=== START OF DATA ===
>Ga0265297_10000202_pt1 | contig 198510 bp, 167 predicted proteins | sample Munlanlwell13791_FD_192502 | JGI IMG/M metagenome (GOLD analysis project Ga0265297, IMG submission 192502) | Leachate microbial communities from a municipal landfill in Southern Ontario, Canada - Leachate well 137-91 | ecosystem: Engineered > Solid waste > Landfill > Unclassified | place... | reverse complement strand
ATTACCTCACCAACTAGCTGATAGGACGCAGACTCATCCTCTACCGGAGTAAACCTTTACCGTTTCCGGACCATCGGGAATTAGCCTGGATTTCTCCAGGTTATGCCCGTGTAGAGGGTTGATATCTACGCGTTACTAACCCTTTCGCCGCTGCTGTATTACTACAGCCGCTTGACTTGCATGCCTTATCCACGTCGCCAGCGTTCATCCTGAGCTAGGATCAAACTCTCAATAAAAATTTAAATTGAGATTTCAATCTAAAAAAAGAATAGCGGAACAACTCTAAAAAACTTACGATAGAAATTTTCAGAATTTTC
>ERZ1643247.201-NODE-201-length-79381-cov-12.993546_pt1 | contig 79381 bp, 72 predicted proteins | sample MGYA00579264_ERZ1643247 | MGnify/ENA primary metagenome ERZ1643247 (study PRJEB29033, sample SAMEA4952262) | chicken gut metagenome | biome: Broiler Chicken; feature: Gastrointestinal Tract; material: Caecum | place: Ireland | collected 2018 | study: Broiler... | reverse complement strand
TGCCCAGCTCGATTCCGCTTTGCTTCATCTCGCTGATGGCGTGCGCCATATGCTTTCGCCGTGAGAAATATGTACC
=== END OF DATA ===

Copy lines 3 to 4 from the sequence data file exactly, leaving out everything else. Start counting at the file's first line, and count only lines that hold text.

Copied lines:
>ERZ1643247.201-NODE-201-length-79381-cov-12.993546_pt1 | contig 79381 bp, 72 predicted proteins | sample MGYA00579264_ERZ1643247 | MGnify/ENA primary metagenome ERZ1643247 (study PRJEB29033, sample SAMEA4952262) | chicken gut metagenome | biome: Broiler Chicken; feature: Gastrointestinal Tract; material: Caecum | place: Ireland | collected 2018 | study: Broiler... | reverse complement strand
TGCCCAGCTCGATTCCGCTTTGCTTCATCTCGCTGATGGCGTGCGCCATATGCTTTCGCCGTGAGAAATATGTACC